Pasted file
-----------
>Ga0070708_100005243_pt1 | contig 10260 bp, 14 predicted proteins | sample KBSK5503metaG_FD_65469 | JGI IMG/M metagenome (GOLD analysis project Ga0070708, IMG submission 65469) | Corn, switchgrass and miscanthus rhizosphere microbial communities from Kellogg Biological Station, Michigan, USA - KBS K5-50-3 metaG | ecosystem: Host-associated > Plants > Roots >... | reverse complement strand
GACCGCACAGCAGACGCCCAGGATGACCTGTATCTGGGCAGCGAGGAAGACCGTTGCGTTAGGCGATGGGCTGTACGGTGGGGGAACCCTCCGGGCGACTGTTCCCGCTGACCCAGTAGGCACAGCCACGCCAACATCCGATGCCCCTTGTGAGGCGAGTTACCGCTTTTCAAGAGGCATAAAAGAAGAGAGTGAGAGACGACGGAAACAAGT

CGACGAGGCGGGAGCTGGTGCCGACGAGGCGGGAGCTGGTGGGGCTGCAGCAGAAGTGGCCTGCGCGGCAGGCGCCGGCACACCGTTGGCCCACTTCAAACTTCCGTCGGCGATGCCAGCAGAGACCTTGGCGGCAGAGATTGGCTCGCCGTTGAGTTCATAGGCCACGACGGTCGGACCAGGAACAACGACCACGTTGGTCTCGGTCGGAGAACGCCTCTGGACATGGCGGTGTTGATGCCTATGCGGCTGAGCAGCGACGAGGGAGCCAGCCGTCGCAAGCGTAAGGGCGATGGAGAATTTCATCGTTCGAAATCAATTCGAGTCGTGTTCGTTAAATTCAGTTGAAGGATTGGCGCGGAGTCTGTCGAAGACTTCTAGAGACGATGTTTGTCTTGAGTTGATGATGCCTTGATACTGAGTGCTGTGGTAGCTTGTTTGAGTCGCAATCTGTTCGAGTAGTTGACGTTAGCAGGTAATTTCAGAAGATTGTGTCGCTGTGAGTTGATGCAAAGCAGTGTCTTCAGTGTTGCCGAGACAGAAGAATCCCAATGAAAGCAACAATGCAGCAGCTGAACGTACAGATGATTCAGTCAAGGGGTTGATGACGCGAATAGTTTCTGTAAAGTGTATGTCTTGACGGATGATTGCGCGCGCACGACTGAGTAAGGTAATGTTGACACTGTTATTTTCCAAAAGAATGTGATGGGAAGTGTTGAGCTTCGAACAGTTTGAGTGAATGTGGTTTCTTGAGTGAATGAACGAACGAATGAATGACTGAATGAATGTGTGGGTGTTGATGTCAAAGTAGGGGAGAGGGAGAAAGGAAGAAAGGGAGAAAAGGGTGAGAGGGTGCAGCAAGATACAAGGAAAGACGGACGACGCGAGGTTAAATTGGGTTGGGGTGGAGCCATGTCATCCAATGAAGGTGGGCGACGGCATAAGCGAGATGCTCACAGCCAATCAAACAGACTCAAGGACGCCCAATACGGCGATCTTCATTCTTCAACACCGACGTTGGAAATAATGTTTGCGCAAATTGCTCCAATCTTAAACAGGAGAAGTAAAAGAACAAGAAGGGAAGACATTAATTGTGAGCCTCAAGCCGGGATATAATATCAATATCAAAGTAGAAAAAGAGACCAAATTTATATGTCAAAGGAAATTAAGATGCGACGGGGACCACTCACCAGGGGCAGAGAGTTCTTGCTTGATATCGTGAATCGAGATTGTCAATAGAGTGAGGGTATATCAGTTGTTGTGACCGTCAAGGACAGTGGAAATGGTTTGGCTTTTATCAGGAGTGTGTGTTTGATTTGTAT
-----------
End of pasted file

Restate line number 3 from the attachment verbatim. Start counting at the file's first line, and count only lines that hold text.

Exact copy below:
CGACGAGGCGGGAGCTGGTGCCGACGAGGCGGGAGCTGGTGGGGCTGCAGCAGAAGTGGCCTGCGCGGCAGGCGCCGGCACACCGTTGGCCCACTTCAAACTTCCGTCGGCGATGCCAGCAGAGACCTTGGCGGCAGAGATTGGCTCGCCGTTGAGTTCATAGGCCACGACGGTCGGACCAGGAACAACGACCACGTTGGTCTCGGTCGGAGAACGCCTCTGGACATGGCGGTGTTGATGCCTATGCGGCTGAGCAGCGACGAGGGAGCCAGCCGTCGCAAGCGTAAGGGCGATGGAGAATTTCATCGTTCGAAATCAATTCGAGTCGTGTTCGTTAAATTCAGTTGAAGGATTGGCGCGGAGTCTGTCGAAGACTTCTAGAGACGATGTTTGTCTTGAGTTGATGATGCCTTGATACTGAGTGCTGTGGTAGCTTGTTTGAGTCGCAATCTGTTCGAGTAGTTGACGTTAGCAGGTAATTTCAGAAGATTGTGTCGCTGTGAGTTGATGCAAAGCAGTGTCTTCAGTGTTGCCGAGACAGAAGAATCCCAATGAAAGCAACAATGCAGCAGCTGAACGTACAGATGATTCAGTCAAGGGGTTGATGACGCGAATAGTTTCTGTAAAGTGTATGTCTTGACGGATGATTGCGCGCGCACGACTGAGTAAGGTAATGTTGACACTGTTATTTTCCAAAAGAATGTGATGGGAAGTGTTGAGCTTCGAACAGTTTGAGTGAATGTGGTTTCTTGAGTGAATGAACGAACGAATGAATGACTGAATGAATGTGTGGGTGTTGATGTCAAAGTAGGGGAGAGGGAGAAAGGAAGAAAGGGAGAAAAGGGTGAGAGGGTGCAGCAAGATACAAGGAAAGACGGACGACGCGAGGTTAAATTGGGTTGGGGTGGAGCCATGTCATCCAATGAAGGTGGGCGACGGCATAAGCGAGATGCTCACAGCCAATCAAACAGACTCAAGGACGCCCAATACGGCGATCTTCATTCTTCAACACCGACGTTGGAAATAATGTTTGCGCAAATTGCTCCAATCTTAAACAGGAGAAGTAAAAGAACAAGAAGGGAAGACATTAATTGTGAGCCTCAAGCCGGGATATAATATCAATATCAAAGTAGAAAAAGAGACCAAATTTATATGTCAAAGGAAATTAAGATGCGACGGGGACCACTCACCAGGGGCAGAGAGTTCTTGCTTGATATCGTGAATCGAGATTGTCAATAGAGTGAGGGTATATCAGTTGTTGTGACCGTCAAGGACAGTGGAAATGGTTTGGCTTTTATCAGGAGTGTGTGTTTGATTTGTAT